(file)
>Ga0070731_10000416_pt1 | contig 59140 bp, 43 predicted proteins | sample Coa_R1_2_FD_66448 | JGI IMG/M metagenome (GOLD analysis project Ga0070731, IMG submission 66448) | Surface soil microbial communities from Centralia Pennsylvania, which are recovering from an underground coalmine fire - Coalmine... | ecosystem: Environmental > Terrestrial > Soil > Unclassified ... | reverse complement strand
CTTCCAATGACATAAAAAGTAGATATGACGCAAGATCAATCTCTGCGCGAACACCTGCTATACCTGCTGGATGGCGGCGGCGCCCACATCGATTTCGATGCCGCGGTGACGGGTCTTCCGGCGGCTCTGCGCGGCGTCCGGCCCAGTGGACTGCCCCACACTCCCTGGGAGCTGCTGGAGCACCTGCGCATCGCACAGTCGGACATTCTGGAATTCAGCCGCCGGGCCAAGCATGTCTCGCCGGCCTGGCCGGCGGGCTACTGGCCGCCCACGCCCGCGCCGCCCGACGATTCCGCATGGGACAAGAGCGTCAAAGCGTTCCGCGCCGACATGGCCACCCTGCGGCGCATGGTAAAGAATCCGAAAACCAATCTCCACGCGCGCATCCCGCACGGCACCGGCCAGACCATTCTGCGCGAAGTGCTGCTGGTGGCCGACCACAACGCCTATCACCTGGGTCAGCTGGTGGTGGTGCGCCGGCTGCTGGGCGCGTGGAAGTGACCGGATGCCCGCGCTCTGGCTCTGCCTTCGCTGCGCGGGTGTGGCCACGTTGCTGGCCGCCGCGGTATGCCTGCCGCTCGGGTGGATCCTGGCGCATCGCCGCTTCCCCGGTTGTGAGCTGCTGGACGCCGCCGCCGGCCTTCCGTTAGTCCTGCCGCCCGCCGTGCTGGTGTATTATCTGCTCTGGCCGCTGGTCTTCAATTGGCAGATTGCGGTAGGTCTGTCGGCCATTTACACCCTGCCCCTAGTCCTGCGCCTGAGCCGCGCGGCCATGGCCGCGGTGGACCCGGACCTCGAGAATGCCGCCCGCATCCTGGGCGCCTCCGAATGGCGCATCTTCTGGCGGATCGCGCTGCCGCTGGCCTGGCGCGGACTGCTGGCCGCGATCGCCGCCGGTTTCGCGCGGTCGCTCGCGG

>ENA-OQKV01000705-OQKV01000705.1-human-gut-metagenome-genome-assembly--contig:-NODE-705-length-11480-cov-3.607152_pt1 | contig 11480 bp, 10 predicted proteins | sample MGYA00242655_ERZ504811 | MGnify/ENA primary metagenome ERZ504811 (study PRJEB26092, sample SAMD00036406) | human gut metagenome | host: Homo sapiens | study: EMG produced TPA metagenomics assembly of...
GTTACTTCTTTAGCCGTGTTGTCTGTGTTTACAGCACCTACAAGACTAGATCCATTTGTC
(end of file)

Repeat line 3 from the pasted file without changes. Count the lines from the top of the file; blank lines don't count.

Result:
>ENA-OQKV01000705-OQKV01000705.1-human-gut-metagenome-genome-assembly--contig:-NODE-705-length-11480-cov-3.607152_pt1 | contig 11480 bp, 10 predicted proteins | sample MGYA00242655_ERZ504811 | MGnify/ENA primary metagenome ERZ504811 (study PRJEB26092, sample SAMD00036406) | human gut metagenome | host: Homo sapiens | study: EMG produced TPA metagenomics assembly of...